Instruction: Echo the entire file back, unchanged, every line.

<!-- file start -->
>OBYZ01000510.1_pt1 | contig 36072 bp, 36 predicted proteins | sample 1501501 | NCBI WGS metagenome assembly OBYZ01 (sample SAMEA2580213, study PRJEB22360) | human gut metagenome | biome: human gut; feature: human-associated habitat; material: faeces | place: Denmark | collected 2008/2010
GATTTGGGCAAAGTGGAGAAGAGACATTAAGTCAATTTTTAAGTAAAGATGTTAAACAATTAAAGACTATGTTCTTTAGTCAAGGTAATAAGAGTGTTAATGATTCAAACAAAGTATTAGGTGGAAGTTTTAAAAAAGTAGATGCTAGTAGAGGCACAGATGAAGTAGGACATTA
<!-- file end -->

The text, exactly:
>OBYZ01000510.1_pt1 | contig 36072 bp, 36 predicted proteins | sample 1501501 | NCBI WGS metagenome assembly OBYZ01 (sample SAMEA2580213, study PRJEB22360) | human gut metagenome | biome: human gut; feature: human-associated habitat; material: faeces | place: Denmark | collected 2008/2010
GATTTGGGCAAAGTGGAGAAGAGACATTAAGTCAATTTTTAAGTAAAGATGTTAAACAATTAAAGACTATGTTCTTTAGTCAAGGTAATAAGAGTGTTAATGATTCAAACAAAGTATTAGGTGGAAGTTTTAAAAAAGTAGATGCTAGTAGAGGCACAGATGAAGTAGGACATTA